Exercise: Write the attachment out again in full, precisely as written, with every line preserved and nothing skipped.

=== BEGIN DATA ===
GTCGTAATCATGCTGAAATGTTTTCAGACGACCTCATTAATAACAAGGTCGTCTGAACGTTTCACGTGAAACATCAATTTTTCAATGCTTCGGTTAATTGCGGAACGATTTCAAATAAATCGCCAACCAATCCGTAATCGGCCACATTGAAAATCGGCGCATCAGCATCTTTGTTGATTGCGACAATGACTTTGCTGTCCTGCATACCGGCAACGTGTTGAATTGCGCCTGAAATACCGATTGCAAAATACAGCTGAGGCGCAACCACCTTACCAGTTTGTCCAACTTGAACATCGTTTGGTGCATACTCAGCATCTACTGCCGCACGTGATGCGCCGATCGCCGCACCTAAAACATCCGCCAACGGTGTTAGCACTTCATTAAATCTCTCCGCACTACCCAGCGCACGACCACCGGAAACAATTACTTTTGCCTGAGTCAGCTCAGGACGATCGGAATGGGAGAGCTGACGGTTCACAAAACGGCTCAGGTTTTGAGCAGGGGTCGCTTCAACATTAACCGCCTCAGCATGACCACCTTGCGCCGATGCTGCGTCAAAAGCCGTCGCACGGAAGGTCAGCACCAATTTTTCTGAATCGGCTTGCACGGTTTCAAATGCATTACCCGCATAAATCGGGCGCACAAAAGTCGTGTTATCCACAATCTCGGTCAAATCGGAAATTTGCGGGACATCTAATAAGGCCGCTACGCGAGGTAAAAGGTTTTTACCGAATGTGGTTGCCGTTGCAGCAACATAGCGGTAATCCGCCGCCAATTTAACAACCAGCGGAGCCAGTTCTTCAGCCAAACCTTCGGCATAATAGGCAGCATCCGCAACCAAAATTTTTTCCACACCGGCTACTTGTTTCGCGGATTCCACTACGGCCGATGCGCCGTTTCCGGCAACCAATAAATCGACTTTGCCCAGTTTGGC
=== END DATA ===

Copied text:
GTCGTAATCATGCTGAAATGTTTTCAGACGACCTCATTAATAACAAGGTCGTCTGAACGTTTCACGTGAAACATCAATTTTTCAATGCTTCGGTTAATTGCGGAACGATTTCAAATAAATCGCCAACCAATCCGTAATCGGCCACATTGAAAATCGGCGCATCAGCATCTTTGTTGATTGCGACAATGACTTTGCTGTCCTGCATACCGGCAACGTGTTGAATTGCGCCTGAAATACCGATTGCAAAATACAGCTGAGGCGCAACCACCTTACCAGTTTGTCCAACTTGAACATCGTTTGGTGCATACTCAGCATCTACTGCCGCACGTGATGCGCCGATCGCCGCACCTAAAACATCCGCCAACGGTGTTAGCACTTCATTAAATCTCTCCGCACTACCCAGCGCACGACCACCGGAAACAATTACTTTTGCCTGAGTCAGCTCAGGACGATCGGAATGGGAGAGCTGACGGTTCACAAAACGGCTCAGGTTTTGAGCAGGGGTCGCTTCAACATTAACCGCCTCAGCATGACCACCTTGCGCCGATGCTGCGTCAAAAGCCGTCGCACGGAAGGTCAGCACCAATTTTTCTGAATCGGCTTGCACGGTTTCAAATGCATTACCCGCATAAATCGGGCGCACAAAAGTCGTGTTATCCACAATCTCGGTCAAATCGGAAATTTGCGGGACATCTAATAAGGCCGCTACGCGAGGTAAAAGGTTTTTACCGAATGTGGTTGCCGTTGCAGCAACATAGCGGTAATCCGCCGCCAATTTAACAACCAGCGGAGCCAGTTCTTCAGCCAAACCTTCGGCATAATAGGCAGCATCCGCAACCAAAATTTTTTCCACACCGGCTACTTGTTTCGCGGATTCCACTACGGCCGATGCGCCGTTTCCGGCAACCAATAAATCGACTTTGCCCAGTTTGGC